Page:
Internet & Tech

Fare game?

Customers frustrated by Didi Chuxing’s festive price hikes

Didi-w

Didi drivers are in shorter supply

The coming of the Lunar New Year in China is always heralded by images of millions of travellers cramming into train stations as they begin their long journeys home for the holiday. Less circulated are the photos of China’s major cities enjoying rare moments of calm after the chaos has passed.

This year, according to the China National Tourism Administration, there were 344 million “domestic tourist trips” during the seven-day break, a 13.8% rise on the year before. A further 6.15 million Chinese opted to go abroad, and the mass exodus left the centres of cities like Beijing and Shanghai relatively deserted.

In some ways the quiet was a welcome respite for those who decided to remain, but the exodus brought undesired consequences too. Namely that it quickly became “too hard and too expensive” to find a taxi. And Didi Chuxing – the on-demand service that has established a virtual monopoly since buying out rival Uber China last year – endured the brunt of consumer fallout for this inconvenience.

The majority of Didi’s drivers in the larger cities are rural migrants, so the holiday created a sudden dearth of available drivers. This caused Didi’s fares – which operate on a price-surging model similar to Uber’s – to increase. According to a report from TMT Post, a portal, the cost of making a Didi journey in Beijing had doubled even before the national holiday period began. Another customer told the news broadcaster STV that the cost of her rides in Shanghai had risen tenfold in the prelude to the new year.

Frustration at the price hikes was enough to warrant one critic on Zhihu – China’s Quora – to explain why it had become so hard to get a ride. According to him, the date of the Lunar New Year was the “earliest” for five years, causing a greater “conflation” with the holiday times of students and other workers. This meant more people were looking for taxis at a time when fewer people were driving them, creating a dramatic imbalance.

But the problem isn’t as simple as supply-demand economics. Didi Chuxing’s app allows its users to hire official taxis as well as private cars (driven by regular citizens), and last year it introduced a feature that suggested that customers tip the official taxi drivers in advance of being collected.

As a result taxi drivers became less keen to stop for passengers hailing them on the street because they could potentially earn more from a customer booking through Didi.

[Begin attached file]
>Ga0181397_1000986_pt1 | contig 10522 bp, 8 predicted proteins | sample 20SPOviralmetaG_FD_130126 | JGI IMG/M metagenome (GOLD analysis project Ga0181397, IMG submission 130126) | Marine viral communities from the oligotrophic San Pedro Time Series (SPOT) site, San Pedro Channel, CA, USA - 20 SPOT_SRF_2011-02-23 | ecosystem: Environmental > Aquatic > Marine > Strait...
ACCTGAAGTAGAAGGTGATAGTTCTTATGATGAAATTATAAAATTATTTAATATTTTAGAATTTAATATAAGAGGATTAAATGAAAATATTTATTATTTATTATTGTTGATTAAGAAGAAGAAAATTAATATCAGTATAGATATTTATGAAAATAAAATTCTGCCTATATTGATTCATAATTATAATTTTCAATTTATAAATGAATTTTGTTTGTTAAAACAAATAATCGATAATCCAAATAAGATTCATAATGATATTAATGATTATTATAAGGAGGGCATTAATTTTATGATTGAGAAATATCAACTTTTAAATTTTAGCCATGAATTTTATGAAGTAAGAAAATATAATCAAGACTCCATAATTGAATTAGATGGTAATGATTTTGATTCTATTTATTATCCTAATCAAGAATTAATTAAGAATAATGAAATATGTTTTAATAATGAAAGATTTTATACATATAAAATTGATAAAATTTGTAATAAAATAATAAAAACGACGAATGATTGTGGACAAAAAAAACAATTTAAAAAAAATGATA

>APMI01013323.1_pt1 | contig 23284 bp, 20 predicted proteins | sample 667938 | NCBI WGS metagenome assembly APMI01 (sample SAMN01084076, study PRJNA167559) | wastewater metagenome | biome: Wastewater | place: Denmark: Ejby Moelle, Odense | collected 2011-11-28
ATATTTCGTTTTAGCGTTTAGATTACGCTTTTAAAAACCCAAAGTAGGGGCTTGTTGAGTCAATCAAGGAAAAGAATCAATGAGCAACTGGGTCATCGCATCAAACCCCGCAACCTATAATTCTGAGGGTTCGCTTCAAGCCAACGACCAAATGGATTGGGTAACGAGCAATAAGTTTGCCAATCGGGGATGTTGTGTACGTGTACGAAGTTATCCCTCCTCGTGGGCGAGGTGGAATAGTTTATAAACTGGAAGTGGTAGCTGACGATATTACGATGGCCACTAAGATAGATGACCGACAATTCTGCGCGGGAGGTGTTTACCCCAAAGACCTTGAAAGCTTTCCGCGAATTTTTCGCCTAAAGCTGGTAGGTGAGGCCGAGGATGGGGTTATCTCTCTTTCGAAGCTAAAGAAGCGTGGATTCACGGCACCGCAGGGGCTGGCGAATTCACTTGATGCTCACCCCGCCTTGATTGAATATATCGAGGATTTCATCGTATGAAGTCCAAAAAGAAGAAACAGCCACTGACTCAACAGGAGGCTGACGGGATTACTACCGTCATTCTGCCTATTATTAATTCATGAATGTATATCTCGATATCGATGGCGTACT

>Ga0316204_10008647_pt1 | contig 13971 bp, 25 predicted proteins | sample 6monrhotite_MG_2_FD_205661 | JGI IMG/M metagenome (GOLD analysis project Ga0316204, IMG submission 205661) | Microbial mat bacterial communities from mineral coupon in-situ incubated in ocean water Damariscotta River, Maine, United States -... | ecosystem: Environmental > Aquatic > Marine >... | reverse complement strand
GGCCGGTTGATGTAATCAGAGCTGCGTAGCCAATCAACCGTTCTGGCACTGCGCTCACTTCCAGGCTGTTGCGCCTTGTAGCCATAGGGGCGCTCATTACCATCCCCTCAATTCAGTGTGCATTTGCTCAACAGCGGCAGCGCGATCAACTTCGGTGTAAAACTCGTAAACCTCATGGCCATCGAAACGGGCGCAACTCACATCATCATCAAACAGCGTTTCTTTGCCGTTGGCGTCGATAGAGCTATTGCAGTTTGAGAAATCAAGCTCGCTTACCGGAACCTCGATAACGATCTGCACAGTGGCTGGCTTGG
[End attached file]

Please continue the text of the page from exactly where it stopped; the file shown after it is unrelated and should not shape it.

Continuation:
Didi acknowledged this in a statement released on its official Sina Weibo account on January 23: “Over the last two days, many people have used many means of communication to reflect their complaints regarding the difficulty and expense of hailing a car… On the basis of this feedback we will over the next few days remove the ‘suggest a dispatch fee’ function for hiring a taxi service, in order to alleviate problems caused by the pricing, as well as the supply and demand imbalance of the Lunar New Year.”

A report from Japanese newspaper Yibada has suggested this concession wasn’t entirely voluntary, however. It claims that in Shanghai, for instance, Didi was “ordered” by the city’s transportation officers to eliminate the function because it violates rules forbidding fare negotiations for taxis.

If so, the Shanghai order is another example of how Didi is having to react to new rules regulating its business. Other regulations have yet to be applied in many provinces, but in Shanghai the rules have loaded on new restrictions. One such restraint is the requirement for all of Didi’s drivers to hold a household registration permit, or hukou, for the city in which they are working. Didi has claimed that this regulation could reduce its Shanghai driver-base by up to 70%.

Beijing has issued restrictive regulations too, but the city has given operators like Didi five months to get their services into line. Perhaps the difficulties for the capital’s residents in flagging cars over the Lunar New Year period are an indication of the problems ahead if a more heavily regulated Didi emerges.

Keeping track: In a letter to employees, Didi has since announced its plans to restructure the company this year, switching focus to its more premium services as well as developing an “FT team”, which TechInAsia interprets as a “Future Transit Team”.

The FT team is evidently a bid by Didi to ingratiate itself more with local authorities, whose rulings have weakened its competitive position vis-a-vis taxi firms (most local taxi operators are state firms controlled by the local governments). The letter states, “The FT team will work together with local governments to build smart transportation systems, raising transportation efficiency citywide and improving the travel experience of the public, whilst using Big Data to improve traffic management.”


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